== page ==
Not as much a myth as over-blamed. The failure mechanism from oil or other contaminants is localized hot-spotting of the envelope. It can cause envelope failure in the contaminated spot by localized heating, which if significant might cause the quartz envelope to crack or melt. It does not cause shorter filament life, unless the envelope heats so much it fractures or melts in that spot and leaks air. I would certainly avoid doing anything that might hot-spot the envelope, but unless the envelope actually fails at the contamination the contamination would have no impact on life. In this case in particular, it is not a one day event unless the contamination was something pretty severe and it melted a hole through the envelope
Huh. Thanks I always wondered about the logic of that.

I also always wondered whether it was better to cool a bulb with the fan after shutting down, or just let it dissipate the heat on its own.
 
  • #40
45
6
Huh. Thanks I always wondered about the logic of that.

I also always wondered whether it was better to cool a bulb with the fan after shutting down, or just let it dissipate the heat on its own.

Cooling really depends on what is failing and why it is failing. I've never measured small lamps, but I have measured vacuum tubes that primarily cool through IR. In high vacuums with glass envelopes, most of the dissipation is via IR. Some is by thermal conductivity of pins and pin leads. In high power vacuum tubes, problems center around socket deterioration or bonding failures in metal/glass seals. There is no reason to think lamps would behave differently. There can be some overshoot in seal temperatures with a hard shutdown. The question would always be if seal failure is a life issue. It is probably safer to leave air on as long as the air cools the seals and socket pins.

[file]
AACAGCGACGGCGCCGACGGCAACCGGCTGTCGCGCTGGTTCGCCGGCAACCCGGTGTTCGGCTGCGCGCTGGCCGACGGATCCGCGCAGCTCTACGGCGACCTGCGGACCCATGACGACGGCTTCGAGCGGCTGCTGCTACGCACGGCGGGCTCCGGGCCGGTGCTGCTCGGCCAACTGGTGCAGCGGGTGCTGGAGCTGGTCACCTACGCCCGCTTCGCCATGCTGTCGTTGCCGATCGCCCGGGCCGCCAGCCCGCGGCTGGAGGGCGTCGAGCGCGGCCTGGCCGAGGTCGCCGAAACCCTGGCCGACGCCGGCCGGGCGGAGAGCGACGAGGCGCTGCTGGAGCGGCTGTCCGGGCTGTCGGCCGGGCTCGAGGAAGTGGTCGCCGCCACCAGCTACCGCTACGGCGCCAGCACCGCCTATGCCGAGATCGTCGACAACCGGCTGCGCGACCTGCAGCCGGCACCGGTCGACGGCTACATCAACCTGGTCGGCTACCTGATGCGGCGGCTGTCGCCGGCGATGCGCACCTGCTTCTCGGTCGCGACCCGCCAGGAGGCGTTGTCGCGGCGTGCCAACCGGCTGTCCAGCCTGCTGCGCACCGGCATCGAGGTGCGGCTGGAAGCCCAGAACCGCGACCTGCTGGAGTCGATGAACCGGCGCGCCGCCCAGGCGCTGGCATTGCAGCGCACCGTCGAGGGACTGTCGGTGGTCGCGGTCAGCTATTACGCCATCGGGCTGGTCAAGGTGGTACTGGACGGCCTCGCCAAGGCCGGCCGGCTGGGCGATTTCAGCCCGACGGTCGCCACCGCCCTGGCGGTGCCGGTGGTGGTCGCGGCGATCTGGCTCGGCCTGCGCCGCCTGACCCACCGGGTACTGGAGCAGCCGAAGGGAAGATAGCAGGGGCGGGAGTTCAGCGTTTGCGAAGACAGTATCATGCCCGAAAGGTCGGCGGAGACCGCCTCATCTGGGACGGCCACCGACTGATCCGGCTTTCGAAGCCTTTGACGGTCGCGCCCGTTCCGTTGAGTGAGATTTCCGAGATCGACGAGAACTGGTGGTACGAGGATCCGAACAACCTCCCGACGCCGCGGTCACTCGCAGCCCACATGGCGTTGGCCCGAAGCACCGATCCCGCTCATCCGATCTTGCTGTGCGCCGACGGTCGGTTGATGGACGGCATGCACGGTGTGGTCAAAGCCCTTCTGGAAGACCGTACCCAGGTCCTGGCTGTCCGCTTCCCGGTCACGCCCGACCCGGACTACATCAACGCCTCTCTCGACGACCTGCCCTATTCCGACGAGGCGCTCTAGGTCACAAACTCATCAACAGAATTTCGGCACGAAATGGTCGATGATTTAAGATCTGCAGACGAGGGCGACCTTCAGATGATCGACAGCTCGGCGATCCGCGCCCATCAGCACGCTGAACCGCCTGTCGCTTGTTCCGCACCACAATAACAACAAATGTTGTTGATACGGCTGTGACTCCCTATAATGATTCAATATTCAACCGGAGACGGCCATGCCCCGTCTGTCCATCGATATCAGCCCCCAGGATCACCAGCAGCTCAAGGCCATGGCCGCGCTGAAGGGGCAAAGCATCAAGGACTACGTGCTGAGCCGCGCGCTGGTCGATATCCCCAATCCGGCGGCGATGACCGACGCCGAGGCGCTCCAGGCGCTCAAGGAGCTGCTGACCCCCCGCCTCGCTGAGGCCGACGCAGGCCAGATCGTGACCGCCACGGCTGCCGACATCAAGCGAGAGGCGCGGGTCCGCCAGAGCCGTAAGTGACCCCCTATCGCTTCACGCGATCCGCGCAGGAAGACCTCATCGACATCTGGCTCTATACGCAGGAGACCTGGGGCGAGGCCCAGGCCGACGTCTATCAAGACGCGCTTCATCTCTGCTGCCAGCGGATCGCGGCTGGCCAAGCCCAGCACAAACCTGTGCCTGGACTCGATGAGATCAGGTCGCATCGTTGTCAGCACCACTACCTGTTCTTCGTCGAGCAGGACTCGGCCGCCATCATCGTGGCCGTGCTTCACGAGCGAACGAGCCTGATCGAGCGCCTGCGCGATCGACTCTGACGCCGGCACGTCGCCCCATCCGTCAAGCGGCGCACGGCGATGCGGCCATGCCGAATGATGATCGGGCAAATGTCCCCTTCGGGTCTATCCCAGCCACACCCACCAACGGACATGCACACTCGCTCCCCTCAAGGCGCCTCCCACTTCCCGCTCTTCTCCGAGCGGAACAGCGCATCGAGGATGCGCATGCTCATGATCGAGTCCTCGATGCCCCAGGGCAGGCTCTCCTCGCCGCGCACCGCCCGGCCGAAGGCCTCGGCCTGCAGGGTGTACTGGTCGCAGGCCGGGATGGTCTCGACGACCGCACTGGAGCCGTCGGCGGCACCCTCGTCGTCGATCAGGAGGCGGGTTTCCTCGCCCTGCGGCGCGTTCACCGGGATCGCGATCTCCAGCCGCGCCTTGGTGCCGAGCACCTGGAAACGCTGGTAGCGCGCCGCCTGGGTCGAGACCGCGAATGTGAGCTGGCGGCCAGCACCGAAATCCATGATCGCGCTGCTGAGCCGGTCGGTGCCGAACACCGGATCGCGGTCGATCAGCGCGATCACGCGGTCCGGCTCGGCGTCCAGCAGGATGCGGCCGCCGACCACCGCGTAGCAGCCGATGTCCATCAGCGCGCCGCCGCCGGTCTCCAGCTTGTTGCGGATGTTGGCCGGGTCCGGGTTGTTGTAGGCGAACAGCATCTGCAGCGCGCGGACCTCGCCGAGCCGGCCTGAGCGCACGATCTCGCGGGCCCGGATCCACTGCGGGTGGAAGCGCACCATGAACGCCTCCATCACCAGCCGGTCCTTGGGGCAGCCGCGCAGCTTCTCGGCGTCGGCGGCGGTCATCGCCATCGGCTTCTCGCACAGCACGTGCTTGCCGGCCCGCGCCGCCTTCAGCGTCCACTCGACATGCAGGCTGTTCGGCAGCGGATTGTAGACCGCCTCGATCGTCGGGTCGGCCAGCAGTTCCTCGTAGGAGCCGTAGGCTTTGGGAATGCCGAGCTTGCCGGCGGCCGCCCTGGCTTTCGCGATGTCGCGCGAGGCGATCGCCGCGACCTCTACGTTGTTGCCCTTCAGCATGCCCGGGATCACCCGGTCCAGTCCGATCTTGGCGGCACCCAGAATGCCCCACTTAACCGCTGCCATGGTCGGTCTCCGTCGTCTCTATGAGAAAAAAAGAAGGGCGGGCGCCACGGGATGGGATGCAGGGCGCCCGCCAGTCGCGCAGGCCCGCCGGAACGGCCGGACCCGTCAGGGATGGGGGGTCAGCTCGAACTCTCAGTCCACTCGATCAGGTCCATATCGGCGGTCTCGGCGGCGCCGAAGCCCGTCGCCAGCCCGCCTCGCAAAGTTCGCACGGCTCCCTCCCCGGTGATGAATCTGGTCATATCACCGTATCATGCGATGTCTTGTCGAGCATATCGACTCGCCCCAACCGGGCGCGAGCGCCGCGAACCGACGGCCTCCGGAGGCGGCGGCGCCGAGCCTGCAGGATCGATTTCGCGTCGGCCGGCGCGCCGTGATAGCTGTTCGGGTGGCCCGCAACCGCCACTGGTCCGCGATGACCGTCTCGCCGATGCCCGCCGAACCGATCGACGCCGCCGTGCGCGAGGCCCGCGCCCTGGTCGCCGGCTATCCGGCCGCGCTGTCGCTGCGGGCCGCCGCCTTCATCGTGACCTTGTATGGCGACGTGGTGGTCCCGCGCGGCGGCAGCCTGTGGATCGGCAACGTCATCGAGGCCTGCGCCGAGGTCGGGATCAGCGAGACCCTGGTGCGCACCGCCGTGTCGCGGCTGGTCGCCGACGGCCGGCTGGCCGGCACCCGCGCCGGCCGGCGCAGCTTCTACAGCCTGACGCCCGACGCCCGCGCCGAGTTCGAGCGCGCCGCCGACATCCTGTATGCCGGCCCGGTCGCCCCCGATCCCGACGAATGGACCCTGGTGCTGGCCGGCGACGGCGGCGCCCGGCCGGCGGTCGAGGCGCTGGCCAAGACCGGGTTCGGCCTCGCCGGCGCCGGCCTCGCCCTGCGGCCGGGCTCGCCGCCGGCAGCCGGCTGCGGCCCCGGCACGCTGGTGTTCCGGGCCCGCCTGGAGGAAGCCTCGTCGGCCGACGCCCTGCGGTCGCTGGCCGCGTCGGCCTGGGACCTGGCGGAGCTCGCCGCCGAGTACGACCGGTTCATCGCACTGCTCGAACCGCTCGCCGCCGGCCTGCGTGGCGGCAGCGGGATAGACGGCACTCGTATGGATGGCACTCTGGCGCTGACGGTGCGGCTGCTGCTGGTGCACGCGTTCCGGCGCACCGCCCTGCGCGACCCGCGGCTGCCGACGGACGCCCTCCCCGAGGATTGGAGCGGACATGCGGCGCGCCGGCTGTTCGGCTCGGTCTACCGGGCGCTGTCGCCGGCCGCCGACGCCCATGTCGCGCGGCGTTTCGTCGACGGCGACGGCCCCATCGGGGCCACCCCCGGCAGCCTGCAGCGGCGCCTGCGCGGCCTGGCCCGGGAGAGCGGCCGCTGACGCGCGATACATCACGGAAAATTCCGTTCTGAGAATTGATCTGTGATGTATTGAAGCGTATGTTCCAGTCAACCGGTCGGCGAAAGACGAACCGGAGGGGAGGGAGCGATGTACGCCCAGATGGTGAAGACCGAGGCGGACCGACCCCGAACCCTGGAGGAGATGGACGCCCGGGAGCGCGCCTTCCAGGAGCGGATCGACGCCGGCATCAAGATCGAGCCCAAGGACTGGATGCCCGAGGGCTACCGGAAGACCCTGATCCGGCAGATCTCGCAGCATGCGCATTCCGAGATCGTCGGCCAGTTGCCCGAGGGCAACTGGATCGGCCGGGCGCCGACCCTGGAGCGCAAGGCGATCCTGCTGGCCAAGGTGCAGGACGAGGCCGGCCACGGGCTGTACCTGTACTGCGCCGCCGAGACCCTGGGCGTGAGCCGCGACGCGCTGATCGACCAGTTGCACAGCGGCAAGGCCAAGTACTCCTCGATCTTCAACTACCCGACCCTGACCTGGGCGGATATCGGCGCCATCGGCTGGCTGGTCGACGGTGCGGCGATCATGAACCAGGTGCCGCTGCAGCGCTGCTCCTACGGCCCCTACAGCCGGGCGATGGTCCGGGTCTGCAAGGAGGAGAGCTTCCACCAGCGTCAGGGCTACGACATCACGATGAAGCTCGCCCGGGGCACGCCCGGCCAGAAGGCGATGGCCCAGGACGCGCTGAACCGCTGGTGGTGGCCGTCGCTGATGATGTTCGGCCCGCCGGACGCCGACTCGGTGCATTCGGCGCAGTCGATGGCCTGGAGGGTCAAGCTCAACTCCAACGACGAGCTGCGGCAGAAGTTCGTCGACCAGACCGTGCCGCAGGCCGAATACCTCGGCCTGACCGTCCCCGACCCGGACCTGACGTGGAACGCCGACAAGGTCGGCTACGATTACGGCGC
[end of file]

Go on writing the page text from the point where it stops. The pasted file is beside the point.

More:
• #41
sophiecentaur
Science Advisor
Gold Member
2020 Award
26,416
5,503
Huh. Thanks I always wondered about the logic of that.

I also always wondered whether it was better to cool a bulb with the fan after shutting down, or just let it dissipate the heat on its own.
I always understood that it is best to use a dimmer to turn off a high power lamp. Theatre lights (hundreds of Watts) take a lot of on/off stick and i think they survive because dimmer controllers are more gentle with them in that way for the same reason.
High power thermionic tubes are usually protected from hard shutdown.
 
  • #42
19
4
Sounds like a bog-standard grossly inefficient "warm white" 2700K 300W at 120V incandescent like Philips 38941-1 listed on page 138 of https://www.platt.com/CutSheets/Philips Lighting/Philips-IncandescentLamps-CatalogPage-2011.pdf It appears the "300W" is closer to 282W (perhaps misrepresentation as marketing?)

Of course it runs hot: about 90% of that wattage is heat. There's really no excuse for continued use of these antiques: they are wasteful, expensive, and occasionally even dangerous. Use LEDs if you can, CFs if you can't.
 
  • Like
Likes sophiecentaur
  • #43
That's a new development......